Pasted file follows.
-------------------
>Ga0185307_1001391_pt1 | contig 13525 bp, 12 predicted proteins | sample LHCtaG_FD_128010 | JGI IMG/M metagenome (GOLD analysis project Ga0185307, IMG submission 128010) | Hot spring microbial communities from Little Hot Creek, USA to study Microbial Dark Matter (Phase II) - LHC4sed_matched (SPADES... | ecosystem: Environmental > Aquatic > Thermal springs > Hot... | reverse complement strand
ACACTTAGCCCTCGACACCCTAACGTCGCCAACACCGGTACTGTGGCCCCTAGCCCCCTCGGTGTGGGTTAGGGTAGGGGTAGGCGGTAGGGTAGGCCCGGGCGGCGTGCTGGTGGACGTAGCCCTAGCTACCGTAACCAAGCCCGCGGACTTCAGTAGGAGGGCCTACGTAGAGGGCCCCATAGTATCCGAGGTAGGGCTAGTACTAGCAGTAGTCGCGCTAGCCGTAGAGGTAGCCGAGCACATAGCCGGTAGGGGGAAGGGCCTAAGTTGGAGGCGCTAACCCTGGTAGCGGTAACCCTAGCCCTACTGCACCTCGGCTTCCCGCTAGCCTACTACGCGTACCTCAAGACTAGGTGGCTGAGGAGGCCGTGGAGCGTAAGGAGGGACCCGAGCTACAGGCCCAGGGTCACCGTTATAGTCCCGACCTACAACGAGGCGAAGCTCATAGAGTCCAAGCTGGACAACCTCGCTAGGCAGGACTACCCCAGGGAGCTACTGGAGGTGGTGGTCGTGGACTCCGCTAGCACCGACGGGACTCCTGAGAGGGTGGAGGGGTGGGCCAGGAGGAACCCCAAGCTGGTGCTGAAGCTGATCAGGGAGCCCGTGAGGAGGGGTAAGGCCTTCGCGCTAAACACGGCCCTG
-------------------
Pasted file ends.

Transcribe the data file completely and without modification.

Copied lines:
>Ga0185307_1001391_pt1 | contig 13525 bp, 12 predicted proteins | sample LHCtaG_FD_128010 | JGI IMG/M metagenome (GOLD analysis project Ga0185307, IMG submission 128010) | Hot spring microbial communities from Little Hot Creek, USA to study Microbial Dark Matter (Phase II) - LHC4sed_matched (SPADES... | ecosystem: Environmental > Aquatic > Thermal springs > Hot... | reverse complement strand
ACACTTAGCCCTCGACACCCTAACGTCGCCAACACCGGTACTGTGGCCCCTAGCCCCCTCGGTGTGGGTTAGGGTAGGGGTAGGCGGTAGGGTAGGCCCGGGCGGCGTGCTGGTGGACGTAGCCCTAGCTACCGTAACCAAGCCCGCGGACTTCAGTAGGAGGGCCTACGTAGAGGGCCCCATAGTATCCGAGGTAGGGCTAGTACTAGCAGTAGTCGCGCTAGCCGTAGAGGTAGCCGAGCACATAGCCGGTAGGGGGAAGGGCCTAAGTTGGAGGCGCTAACCCTGGTAGCGGTAACCCTAGCCCTACTGCACCTCGGCTTCCCGCTAGCCTACTACGCGTACCTCAAGACTAGGTGGCTGAGGAGGCCGTGGAGCGTAAGGAGGGACCCGAGCTACAGGCCCAGGGTCACCGTTATAGTCCCGACCTACAACGAGGCGAAGCTCATAGAGTCCAAGCTGGACAACCTCGCTAGGCAGGACTACCCCAGGGAGCTACTGGAGGTGGTGGTCGTGGACTCCGCTAGCACCGACGGGACTCCTGAGAGGGTGGAGGGGTGGGCCAGGAGGAACCCCAAGCTGGTGCTGAAGCTGATCAGGGAGCCCGTGAGGAGGGGTAAGGCCTTCGCGCTAAACACGGCCCTG